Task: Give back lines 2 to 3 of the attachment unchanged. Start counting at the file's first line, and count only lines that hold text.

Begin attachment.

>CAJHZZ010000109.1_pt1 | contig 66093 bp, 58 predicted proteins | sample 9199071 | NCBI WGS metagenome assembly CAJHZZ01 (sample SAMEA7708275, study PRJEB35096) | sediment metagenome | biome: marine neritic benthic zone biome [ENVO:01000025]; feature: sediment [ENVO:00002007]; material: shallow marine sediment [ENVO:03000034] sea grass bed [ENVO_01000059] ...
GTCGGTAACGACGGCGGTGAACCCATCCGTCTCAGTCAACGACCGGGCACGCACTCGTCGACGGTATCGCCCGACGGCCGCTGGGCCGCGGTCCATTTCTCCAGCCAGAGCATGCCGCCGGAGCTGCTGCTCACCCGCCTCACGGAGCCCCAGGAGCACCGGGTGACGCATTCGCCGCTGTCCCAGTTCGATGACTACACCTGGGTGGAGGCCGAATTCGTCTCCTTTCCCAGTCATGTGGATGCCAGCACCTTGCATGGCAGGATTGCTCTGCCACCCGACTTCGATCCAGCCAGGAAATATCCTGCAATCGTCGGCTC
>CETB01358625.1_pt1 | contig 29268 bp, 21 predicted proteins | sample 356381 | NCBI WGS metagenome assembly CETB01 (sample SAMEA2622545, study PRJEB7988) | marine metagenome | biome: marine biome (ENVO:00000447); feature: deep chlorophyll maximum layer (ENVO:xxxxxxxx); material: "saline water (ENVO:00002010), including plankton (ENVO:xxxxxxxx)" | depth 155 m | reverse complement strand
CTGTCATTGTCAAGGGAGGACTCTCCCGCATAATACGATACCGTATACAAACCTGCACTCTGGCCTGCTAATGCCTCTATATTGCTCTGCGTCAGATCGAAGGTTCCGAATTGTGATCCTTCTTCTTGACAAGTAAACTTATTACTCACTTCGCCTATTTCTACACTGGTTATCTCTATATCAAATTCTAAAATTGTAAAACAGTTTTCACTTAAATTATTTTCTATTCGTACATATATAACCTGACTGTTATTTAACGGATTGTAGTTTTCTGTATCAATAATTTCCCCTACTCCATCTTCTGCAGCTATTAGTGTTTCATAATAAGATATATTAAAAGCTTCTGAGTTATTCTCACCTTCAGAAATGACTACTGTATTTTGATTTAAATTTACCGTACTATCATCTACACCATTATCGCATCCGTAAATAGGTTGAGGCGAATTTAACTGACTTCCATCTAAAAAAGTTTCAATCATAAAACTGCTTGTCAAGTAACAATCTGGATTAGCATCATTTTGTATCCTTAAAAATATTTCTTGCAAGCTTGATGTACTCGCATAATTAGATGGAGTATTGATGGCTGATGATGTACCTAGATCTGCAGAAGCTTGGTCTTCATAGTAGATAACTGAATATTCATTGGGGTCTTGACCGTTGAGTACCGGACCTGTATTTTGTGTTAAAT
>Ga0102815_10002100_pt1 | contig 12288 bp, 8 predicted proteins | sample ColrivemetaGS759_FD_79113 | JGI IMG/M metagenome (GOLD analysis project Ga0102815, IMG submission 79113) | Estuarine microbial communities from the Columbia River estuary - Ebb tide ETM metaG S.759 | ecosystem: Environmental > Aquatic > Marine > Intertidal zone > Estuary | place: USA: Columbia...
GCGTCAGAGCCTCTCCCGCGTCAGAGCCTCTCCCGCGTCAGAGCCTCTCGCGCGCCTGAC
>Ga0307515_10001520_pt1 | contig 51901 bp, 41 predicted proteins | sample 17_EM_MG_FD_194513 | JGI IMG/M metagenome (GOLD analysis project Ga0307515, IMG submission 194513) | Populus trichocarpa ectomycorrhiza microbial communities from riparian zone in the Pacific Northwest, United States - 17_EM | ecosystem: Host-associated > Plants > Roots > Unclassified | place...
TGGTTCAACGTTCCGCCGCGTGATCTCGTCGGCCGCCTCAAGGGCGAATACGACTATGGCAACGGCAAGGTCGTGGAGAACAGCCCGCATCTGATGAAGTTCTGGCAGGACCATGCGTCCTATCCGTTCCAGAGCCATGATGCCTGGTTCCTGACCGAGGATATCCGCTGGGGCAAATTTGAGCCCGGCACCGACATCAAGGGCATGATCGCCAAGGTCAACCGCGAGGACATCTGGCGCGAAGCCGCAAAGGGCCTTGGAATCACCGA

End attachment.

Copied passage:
GTCGGTAACGACGGCGGTGAACCCATCCGTCTCAGTCAACGACCGGGCACGCACTCGTCGACGGTATCGCCCGACGGCCGCTGGGCCGCGGTCCATTTCTCCAGCCAGAGCATGCCGCCGGAGCTGCTGCTCACCCGCCTCACGGAGCCCCAGGAGCACCGGGTGACGCATTCGCCGCTGTCCCAGTTCGATGACTACACCTGGGTGGAGGCCGAATTCGTCTCCTTTCCCAGTCATGTGGATGCCAGCACCTTGCATGGCAGGATTGCTCTGCCACCCGACTTCGATCCAGCCAGGAAATATCCTGCAATCGTCGGCTC
>CETB01358625.1_pt1 | contig 29268 bp, 21 predicted proteins | sample 356381 | NCBI WGS metagenome assembly CETB01 (sample SAMEA2622545, study PRJEB7988) | marine metagenome | biome: marine biome (ENVO:00000447); feature: deep chlorophyll maximum layer (ENVO:xxxxxxxx); material: "saline water (ENVO:00002010), including plankton (ENVO:xxxxxxxx)" | depth 155 m | reverse complement strand